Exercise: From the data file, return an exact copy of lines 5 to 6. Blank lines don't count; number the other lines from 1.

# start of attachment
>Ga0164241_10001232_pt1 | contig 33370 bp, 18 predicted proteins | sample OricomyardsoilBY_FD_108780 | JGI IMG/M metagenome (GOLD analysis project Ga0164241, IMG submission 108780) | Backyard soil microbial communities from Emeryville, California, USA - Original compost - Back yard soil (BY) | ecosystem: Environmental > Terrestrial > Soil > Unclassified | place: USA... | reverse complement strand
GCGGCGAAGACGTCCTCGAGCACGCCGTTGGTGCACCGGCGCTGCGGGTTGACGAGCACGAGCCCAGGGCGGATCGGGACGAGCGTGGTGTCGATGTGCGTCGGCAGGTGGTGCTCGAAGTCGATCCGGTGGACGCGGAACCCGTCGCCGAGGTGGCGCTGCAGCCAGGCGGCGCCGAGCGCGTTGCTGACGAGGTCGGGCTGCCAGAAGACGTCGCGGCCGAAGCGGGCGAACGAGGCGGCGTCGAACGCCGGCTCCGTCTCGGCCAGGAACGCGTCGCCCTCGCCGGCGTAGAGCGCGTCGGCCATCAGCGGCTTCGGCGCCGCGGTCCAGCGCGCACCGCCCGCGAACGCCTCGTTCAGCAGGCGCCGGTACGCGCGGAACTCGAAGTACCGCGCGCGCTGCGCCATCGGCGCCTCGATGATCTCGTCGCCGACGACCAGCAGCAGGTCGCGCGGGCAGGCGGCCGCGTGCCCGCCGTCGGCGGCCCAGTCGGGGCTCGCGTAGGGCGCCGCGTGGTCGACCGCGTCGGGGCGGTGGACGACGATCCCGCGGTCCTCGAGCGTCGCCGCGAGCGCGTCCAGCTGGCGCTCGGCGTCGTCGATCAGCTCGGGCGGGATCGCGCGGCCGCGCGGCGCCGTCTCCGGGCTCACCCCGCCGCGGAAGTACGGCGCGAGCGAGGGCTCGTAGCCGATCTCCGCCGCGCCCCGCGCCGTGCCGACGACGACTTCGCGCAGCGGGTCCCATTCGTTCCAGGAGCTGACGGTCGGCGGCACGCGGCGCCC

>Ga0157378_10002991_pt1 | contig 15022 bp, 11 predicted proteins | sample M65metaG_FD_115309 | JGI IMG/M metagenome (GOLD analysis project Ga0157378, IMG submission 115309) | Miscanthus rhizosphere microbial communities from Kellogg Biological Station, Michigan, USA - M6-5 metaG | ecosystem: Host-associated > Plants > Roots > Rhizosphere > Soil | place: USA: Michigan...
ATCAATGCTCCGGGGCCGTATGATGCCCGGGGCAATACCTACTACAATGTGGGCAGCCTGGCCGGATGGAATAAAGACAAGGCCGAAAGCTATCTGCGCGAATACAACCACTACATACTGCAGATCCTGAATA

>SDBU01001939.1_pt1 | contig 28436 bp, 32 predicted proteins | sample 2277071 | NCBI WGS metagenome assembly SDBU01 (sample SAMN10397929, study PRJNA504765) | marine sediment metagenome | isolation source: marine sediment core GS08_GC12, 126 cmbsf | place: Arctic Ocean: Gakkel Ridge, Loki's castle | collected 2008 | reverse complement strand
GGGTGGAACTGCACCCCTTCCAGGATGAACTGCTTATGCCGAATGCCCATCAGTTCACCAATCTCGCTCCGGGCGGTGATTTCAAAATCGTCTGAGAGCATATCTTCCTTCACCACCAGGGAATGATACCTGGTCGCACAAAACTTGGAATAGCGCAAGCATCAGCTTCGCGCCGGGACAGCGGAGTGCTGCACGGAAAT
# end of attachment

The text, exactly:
>SDBU01001939.1_pt1 | contig 28436 bp, 32 predicted proteins | sample 2277071 | NCBI WGS metagenome assembly SDBU01 (sample SAMN10397929, study PRJNA504765) | marine sediment metagenome | isolation source: marine sediment core GS08_GC12, 126 cmbsf | place: Arctic Ocean: Gakkel Ridge, Loki's castle | collected 2008 | reverse complement strand
GGGTGGAACTGCACCCCTTCCAGGATGAACTGCTTATGCCGAATGCCCATCAGTTCACCAATCTCGCTCCGGGCGGTGATTTCAAAATCGTCTGAGAGCATATCTTCCTTCACCACCAGGGAATGATACCTGGTCGCACAAAACTTGGAATAGCGCAAGCATCAGCTTCGCGCCGGGACAGCGGAGTGCTGCACGGAAAT